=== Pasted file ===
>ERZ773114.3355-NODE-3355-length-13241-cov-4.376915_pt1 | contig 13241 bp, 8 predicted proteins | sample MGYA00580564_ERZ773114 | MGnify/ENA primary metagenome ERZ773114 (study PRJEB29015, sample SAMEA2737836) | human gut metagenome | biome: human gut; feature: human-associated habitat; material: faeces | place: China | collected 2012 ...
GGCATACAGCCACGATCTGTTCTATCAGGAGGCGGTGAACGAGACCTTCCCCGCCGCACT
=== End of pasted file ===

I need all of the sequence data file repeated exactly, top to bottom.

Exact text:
>ERZ773114.3355-NODE-3355-length-13241-cov-4.376915_pt1 | contig 13241 bp, 8 predicted proteins | sample MGYA00580564_ERZ773114 | MGnify/ENA primary metagenome ERZ773114 (study PRJEB29015, sample SAMEA2737836) | human gut metagenome | biome: human gut; feature: human-associated habitat; material: faeces | place: China | collected 2012 ...
GGCATACAGCCACGATCTGTTCTATCAGGAGGCGGTGAACGAGACCTTCCCCGCCGCACT